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Vampire phenomenon infects COCC

Every generation needs its own vampire

Professor Eleanor Sumpter-Latham dresses as a vampire for the first week of her Folklore and US Popular Culture class.
Professor Eleanor Sumpter-Latham dresses as a vampire for the first week of her Folklore and US Popular Culture class.

From blood-sucking monster to sparkling heart throb, each generation gets the vampire it needs, according to Eleanor Sumpter-Latham.

“Vampires change accordingly,” Sumpter-Latham said. “You can match up things that are going on in America at any given decade or period with the kinds of popular literature and popular film that’s produced.”

Sumpter-Latham teaches the humanities course, Folklore and US Pop Culture at Central Oregon Community College and believes there’s always hope for a modern vampire.

Modern day vampires are “really nice guys,” Sumpter-Latham explained, who suffer from the “angst” that comes with worrying about their vampire tendencies, because the modern vampire is “socially conscious.”

Modern day vampires are nice and they can bite people without killing them, according to Sumpter-Latham.
An advantage to being a vampire is being physically attractive and eternally young, she said.

“We don’t want to be afraid of things,” Sumpter-Latham explained. “We want [vampires] to be heart throbs, so when they are sinking their fangs into your neck, it’s more like a really major hickie.”

Traditional subgroup turned off by Twilight

There is a popular culture subgroup that wants vampires to remain monstrous, according to Sumpter-Latham.

“There are new vampire works that are very traditional,” she said.

However most of the newer works that portray vampires as traditional blood-sucking monsters are only being produced outside the US, according to Sumpter-Latham.

She recommends “Let The Right One In” by Swedish author John Ajvide Lindqvist.

“The book is compelling,” she said, “and the vampire in that is not a nice person.”

Students sink their teeth into COCC’s vampire course

The more you know about a topic, the more you get out of it, according to Sumpter-Latham, and it helps if you’re already interested in the subject.

After completing COCC’s Folklore and US Pop Culture, students may be able to evaluate vampire films and literature with a little more expertise.

“If you understand the parameters of a vampire movie,” Sumpter-Latham said, “you’re going to appreciate it more.”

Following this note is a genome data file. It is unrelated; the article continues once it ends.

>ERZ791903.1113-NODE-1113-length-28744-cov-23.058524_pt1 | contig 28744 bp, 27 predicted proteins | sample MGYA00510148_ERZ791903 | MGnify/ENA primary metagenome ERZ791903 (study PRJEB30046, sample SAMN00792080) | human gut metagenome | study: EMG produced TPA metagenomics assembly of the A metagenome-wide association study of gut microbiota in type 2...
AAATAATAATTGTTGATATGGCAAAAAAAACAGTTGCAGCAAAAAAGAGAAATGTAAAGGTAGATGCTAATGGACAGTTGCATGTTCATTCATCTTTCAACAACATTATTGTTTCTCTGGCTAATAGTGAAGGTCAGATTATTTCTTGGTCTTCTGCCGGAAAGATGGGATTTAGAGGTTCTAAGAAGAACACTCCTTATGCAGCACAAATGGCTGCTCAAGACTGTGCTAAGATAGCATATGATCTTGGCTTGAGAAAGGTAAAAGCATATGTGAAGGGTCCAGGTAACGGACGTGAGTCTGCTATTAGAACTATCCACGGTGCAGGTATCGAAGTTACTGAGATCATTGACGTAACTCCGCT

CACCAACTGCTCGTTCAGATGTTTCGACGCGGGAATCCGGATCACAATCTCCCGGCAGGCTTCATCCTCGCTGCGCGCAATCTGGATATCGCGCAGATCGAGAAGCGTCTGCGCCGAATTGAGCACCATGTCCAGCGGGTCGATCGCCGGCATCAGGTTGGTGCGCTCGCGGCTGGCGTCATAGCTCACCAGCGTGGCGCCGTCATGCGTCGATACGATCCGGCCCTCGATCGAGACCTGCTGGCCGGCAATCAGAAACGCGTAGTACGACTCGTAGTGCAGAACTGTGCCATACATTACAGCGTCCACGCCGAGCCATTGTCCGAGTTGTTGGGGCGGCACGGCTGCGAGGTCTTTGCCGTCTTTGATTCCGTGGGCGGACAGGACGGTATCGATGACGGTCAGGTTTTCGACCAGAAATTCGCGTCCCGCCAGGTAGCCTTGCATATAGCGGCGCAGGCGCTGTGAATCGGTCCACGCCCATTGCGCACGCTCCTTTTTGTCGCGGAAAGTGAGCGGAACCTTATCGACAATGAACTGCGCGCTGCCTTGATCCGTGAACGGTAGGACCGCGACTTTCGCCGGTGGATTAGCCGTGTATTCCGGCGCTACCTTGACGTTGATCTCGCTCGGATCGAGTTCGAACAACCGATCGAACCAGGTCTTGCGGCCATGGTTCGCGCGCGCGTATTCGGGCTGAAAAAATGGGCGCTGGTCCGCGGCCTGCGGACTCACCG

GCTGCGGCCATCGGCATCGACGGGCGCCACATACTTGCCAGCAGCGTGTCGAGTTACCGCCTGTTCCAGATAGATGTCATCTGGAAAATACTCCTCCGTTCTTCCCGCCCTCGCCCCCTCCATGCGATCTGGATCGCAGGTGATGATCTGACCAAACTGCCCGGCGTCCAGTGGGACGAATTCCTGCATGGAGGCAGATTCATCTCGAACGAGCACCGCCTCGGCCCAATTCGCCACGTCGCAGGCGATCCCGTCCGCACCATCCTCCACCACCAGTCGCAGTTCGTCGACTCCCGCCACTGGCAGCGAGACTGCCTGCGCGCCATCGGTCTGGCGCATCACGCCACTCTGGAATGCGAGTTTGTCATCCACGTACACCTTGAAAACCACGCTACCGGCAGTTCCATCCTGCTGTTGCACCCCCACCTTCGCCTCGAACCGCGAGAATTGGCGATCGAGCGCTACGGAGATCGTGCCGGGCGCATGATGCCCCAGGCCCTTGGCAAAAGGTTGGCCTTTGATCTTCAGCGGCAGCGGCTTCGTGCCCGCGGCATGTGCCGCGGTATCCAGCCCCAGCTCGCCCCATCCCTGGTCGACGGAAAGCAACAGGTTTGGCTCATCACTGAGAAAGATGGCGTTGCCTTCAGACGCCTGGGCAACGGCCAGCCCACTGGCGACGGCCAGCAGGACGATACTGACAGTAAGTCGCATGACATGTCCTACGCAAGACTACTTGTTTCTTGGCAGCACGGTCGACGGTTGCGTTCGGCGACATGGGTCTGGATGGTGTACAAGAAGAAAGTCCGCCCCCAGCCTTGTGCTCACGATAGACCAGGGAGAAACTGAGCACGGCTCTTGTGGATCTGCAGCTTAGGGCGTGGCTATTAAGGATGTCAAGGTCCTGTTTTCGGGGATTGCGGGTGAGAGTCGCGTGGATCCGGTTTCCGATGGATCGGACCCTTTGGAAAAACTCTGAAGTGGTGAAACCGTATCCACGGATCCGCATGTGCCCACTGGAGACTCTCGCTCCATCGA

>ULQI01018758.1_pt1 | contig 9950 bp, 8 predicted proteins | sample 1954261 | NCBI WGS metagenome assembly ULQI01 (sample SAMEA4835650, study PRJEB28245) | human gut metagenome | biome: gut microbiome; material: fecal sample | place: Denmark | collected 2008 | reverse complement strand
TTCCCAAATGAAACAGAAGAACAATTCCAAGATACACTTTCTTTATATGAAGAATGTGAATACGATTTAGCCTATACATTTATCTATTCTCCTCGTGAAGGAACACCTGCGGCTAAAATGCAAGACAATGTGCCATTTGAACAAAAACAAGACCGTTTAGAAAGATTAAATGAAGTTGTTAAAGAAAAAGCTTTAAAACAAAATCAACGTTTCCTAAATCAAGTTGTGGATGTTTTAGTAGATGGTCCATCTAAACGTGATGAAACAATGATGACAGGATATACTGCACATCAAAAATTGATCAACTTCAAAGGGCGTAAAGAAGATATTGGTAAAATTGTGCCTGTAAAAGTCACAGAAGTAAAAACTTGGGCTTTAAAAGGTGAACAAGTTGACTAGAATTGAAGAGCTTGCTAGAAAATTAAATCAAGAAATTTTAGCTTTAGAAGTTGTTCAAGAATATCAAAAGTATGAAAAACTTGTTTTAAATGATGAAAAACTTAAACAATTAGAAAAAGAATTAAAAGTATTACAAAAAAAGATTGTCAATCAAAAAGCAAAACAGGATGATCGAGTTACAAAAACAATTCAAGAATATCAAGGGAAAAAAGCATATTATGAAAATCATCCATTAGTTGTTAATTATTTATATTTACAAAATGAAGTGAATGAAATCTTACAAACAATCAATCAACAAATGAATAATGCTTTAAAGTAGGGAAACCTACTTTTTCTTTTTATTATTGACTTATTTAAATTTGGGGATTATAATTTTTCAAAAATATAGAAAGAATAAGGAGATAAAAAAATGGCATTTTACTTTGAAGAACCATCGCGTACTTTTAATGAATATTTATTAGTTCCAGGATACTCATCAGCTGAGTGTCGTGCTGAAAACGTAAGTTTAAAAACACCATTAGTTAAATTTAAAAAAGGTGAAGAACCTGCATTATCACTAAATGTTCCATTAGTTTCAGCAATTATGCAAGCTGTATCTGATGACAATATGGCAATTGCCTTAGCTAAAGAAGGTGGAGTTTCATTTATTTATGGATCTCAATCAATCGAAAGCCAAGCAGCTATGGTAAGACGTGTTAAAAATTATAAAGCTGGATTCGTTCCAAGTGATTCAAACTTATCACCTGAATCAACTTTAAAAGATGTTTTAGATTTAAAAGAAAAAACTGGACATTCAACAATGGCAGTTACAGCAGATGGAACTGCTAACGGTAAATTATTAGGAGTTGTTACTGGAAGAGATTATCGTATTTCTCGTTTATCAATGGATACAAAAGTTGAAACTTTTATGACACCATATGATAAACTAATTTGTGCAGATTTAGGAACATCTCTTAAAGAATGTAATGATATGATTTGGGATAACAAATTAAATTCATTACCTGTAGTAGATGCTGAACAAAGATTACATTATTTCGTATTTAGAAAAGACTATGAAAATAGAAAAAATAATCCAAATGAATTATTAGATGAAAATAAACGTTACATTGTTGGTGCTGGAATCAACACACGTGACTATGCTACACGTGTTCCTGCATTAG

Much like all humanities courses, the course on vampires provides an understanding of culture and the ability to interact with others, according to Sumpter-Latham.

Students in the course are assigned group work and presentations. Those who are interested in film will get the chance to produce their own film clips.

Sumpter Latham believes the course gives students a sense that their interests are worth looking at.

“If you are interested in Beowulf, you can study Beowulf,” Sumpter-Latham said. “If you are interested in fungi, you can study fungi. If you’re interested in vampires, why not?”

Vampires are sexual, compelling creatures

There’s something compelling and sexual about vampires, explained Sumpter-Latham.

“People want to experience this kind of really dangerous thing and associate it with sex,” she said.

Sumpter-Latham finds the modern sexual elements of vampires to be interesting, and it is covered it in the curriculum.

“I’m interested in some of the developments into reasonably hard-core pornography,” she said, “and although no one in the class has to read such things, I do want to make it an option so that people who are interested in that direction can work with that individually and discuss it in a group.”

A disclaimer printed on Sumpter-Latham’s syllabus states the class is intended for students over the age of 18.

“Vampires are sexual,” she said. “If that’s going to make you uncomfortable in the class, this isn’t the class for you.”

Vampire Trivia

Q. Why were dogs and wolves believed to be the enemies of the folkloric vampire?
A. Starving dogs would dig up shallow graves, leading villagers to believe they had gotten into a fight with the “vampire.”

Q. What 15th century king of Wallachia partially inspired Bram Stoker’s “Dracula”?
A. Vlad Dracul (Vlad the Impaler)

Q. “Mr. Pointy” is the trusty stake of what vampire slayer?
A. Buffy the Vampire Slayer

Q. What was one of the earliest physical representations of the vampire in folklore?
A. A bag of blood that rolled out of a grave.

Q. Who wrote the vampire novel Salem’s Lot?
A. Stephen King

Q. Which author introduced the concept of vampires that sparkle in the sun rather than burn?
A. Stephanie Meyer

Q. What are three ways to kill a vampire?
A. Stake them, burn them or behead them.

Q. In modern vampire stories, what creature is often considered the vampire’s natural enemy?

A. Werewolves

Q. What animal was traditionally associated with vampires?
A. Rats

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